How should UK migration policy change post-Brexit – Open Europe’s view

In the event of a Leave vote, there will be an intense debate within the Tory party – and the country more broadly – about future immigration policy. As noted above, there will be significant pressure to reduce immigration given the centrality of this pledge in the Leave campaign. However, as we set out in our liberal, free market guide to Brexit – if the UK is to prosper outside of the EU, it will be hard to significantly cut the headline rate of net migration.

Leaving the EU us unlikely to provide a magic bullet but would potentially provide more tools to regulate migration. Nevertheless, any new post-Brexit immigration system will have to balance these conflicting political and economic priorities. Pursuing a policy more geared towards attracting skilled migrants could prove more politically acceptable – polls have shown such migration is less controversial than semi-skilled migration. Currently, it is possible to argue that the UK’s immigration is unbalanced – too restrictive for skilled migrants from outside the EU but too loose for semi-skilled and low-skilled migrants from within the EU.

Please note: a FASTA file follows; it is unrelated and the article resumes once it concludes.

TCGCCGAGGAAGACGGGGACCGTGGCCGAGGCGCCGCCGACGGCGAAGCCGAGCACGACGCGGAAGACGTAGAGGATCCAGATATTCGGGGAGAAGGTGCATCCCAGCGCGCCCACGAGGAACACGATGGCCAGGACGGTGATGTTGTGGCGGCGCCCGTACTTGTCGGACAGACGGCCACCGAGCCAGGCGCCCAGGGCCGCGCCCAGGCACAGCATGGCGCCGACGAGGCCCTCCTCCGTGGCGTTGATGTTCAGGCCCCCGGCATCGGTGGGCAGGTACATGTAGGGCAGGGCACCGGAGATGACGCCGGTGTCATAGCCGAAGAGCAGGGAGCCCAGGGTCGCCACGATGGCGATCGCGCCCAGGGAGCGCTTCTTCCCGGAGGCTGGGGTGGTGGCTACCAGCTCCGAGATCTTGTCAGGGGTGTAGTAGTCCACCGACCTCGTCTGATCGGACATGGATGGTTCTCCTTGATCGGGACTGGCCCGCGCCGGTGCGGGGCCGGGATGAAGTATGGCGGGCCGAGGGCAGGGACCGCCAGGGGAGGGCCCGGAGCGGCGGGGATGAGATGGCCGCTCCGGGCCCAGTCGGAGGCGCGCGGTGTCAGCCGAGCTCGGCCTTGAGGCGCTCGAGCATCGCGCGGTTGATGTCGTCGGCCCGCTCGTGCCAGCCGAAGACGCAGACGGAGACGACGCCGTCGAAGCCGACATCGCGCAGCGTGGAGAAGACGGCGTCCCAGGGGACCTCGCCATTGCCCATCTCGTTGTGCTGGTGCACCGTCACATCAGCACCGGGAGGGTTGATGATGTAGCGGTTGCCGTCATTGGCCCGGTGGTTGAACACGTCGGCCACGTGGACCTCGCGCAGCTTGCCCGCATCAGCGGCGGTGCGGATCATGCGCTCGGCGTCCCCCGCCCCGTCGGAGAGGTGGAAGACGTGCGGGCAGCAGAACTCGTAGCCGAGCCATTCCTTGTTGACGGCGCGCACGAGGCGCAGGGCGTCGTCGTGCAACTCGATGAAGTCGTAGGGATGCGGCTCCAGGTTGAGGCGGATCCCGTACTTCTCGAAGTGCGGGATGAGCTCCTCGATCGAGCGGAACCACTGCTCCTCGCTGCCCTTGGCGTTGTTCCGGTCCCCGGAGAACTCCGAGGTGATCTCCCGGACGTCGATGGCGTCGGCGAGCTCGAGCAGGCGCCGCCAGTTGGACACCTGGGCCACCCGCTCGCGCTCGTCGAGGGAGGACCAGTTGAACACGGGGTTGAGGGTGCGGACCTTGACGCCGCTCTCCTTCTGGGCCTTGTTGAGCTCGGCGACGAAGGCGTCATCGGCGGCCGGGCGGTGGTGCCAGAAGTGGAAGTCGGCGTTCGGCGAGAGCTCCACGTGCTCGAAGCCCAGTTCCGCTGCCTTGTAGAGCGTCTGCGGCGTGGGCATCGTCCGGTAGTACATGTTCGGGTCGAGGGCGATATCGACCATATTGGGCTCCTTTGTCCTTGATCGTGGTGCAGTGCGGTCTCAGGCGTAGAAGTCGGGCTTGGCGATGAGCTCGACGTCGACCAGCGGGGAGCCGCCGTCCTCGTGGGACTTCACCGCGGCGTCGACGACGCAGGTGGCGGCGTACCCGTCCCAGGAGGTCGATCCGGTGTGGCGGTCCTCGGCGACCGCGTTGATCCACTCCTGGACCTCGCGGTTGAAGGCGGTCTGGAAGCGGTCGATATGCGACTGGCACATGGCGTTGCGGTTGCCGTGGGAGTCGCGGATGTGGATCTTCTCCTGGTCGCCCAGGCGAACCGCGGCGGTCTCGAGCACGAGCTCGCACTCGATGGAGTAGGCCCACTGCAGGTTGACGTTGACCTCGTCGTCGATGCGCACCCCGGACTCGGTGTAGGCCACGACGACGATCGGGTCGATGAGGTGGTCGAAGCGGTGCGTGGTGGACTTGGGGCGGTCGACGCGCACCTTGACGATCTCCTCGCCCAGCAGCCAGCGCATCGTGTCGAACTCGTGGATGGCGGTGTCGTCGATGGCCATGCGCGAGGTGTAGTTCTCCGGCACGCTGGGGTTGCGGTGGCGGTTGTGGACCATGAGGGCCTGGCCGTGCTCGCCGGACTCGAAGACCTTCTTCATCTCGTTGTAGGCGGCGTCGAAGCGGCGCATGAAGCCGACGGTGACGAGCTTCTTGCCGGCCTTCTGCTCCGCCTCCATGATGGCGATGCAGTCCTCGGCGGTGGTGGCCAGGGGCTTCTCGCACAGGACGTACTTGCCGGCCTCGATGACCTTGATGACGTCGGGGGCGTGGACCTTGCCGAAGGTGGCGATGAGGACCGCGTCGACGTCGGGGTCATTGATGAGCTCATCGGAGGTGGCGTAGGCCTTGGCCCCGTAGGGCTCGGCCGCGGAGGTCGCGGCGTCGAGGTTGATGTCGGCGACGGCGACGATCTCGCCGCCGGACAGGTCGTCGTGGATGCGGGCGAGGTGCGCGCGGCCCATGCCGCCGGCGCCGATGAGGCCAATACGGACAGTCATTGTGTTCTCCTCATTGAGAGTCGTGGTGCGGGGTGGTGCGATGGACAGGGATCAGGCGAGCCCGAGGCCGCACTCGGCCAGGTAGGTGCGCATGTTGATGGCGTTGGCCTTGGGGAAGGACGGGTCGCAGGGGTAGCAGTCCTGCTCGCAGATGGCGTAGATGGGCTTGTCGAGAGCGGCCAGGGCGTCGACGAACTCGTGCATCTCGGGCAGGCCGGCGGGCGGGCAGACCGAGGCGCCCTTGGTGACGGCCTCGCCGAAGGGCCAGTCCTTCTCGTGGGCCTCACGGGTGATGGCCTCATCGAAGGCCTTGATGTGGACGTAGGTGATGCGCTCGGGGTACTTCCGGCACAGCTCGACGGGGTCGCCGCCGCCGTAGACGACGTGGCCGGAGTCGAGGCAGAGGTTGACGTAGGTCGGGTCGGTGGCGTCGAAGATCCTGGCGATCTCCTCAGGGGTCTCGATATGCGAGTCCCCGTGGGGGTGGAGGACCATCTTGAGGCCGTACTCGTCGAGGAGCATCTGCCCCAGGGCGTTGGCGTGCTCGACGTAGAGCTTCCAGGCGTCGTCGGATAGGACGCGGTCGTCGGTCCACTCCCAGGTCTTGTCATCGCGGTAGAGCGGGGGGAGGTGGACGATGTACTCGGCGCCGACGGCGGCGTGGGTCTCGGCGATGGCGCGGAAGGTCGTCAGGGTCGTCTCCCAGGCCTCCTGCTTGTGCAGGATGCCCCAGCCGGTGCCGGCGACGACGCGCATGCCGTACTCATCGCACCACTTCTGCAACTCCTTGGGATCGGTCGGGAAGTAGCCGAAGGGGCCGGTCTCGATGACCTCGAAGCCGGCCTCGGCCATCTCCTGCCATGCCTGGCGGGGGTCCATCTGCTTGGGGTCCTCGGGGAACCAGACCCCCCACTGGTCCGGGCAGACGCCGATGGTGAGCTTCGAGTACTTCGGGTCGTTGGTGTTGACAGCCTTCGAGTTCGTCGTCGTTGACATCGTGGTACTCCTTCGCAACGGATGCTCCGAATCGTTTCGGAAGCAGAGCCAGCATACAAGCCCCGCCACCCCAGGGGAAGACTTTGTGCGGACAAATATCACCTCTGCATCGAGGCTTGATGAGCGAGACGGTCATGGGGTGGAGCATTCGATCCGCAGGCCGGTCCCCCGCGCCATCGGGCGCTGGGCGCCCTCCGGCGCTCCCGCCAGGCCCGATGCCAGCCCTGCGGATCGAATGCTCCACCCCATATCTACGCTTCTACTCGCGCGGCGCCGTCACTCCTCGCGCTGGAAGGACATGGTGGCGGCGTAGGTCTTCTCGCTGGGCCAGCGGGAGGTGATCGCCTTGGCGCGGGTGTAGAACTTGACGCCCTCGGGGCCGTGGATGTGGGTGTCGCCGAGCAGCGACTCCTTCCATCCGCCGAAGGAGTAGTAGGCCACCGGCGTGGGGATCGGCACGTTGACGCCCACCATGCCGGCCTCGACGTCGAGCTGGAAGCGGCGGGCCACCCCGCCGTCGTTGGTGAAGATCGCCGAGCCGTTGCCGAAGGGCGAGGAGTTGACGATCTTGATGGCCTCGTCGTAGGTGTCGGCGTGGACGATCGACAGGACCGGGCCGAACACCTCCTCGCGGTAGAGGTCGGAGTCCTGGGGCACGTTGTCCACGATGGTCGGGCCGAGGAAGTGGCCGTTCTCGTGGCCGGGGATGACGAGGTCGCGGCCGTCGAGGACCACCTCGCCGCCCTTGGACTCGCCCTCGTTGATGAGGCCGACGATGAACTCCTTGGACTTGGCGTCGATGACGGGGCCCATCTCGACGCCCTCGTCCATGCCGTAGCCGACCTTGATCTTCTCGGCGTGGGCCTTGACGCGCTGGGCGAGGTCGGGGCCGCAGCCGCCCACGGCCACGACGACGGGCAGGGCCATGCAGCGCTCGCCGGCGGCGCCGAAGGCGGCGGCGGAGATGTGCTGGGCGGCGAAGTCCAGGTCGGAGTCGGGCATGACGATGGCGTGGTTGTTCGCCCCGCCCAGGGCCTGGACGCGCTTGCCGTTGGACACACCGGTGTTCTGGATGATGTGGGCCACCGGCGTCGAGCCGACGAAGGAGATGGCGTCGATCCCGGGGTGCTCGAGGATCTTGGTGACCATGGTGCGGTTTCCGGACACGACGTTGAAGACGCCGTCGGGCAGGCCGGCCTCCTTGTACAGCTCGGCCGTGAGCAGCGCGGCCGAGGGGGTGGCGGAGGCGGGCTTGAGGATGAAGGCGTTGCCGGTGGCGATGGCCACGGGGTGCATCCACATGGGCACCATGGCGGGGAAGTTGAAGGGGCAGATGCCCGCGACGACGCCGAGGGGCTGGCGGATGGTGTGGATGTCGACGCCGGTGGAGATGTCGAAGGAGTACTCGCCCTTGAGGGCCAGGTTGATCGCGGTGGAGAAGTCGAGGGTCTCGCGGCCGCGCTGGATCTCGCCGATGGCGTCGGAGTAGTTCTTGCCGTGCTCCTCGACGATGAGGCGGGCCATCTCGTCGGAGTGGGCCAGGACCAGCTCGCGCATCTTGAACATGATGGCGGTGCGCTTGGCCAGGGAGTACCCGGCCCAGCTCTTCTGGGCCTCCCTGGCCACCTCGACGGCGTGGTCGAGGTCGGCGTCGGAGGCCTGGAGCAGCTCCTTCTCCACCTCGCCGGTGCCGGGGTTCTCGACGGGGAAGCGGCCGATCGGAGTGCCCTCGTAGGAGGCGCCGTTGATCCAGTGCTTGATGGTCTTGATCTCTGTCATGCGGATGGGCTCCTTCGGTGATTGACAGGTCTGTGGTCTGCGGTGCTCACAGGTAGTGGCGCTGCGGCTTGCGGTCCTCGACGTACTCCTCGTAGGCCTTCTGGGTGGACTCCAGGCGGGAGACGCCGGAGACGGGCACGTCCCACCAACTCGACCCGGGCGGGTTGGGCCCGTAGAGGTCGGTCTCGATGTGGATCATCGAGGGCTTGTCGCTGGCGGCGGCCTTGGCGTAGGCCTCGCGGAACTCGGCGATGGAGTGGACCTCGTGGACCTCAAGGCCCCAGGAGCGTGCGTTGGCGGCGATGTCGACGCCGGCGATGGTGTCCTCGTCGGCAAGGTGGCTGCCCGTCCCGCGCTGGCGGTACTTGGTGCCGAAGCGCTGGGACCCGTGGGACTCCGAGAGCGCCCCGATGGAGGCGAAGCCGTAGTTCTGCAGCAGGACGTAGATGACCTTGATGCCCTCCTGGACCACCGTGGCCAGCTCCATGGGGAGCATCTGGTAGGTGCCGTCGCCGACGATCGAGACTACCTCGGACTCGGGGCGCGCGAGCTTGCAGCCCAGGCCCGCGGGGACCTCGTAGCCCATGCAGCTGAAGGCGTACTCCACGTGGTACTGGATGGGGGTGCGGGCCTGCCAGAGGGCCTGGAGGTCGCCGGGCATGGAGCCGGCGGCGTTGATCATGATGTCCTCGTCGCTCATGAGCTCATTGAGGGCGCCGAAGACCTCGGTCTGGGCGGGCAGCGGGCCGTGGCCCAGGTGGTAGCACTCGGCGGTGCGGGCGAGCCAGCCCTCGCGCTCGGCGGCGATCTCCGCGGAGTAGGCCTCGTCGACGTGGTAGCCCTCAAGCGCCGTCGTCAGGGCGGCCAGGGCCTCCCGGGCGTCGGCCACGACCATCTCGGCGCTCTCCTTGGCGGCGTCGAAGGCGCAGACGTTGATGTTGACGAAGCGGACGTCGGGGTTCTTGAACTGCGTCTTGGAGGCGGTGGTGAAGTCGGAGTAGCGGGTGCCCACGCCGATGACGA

Open Europe would therefore also recommend adopting a points-based system along the Canadian and Australian models with an annual cap that can be adjusted depending on circumstances. In our view, it needs to incorporate the following features: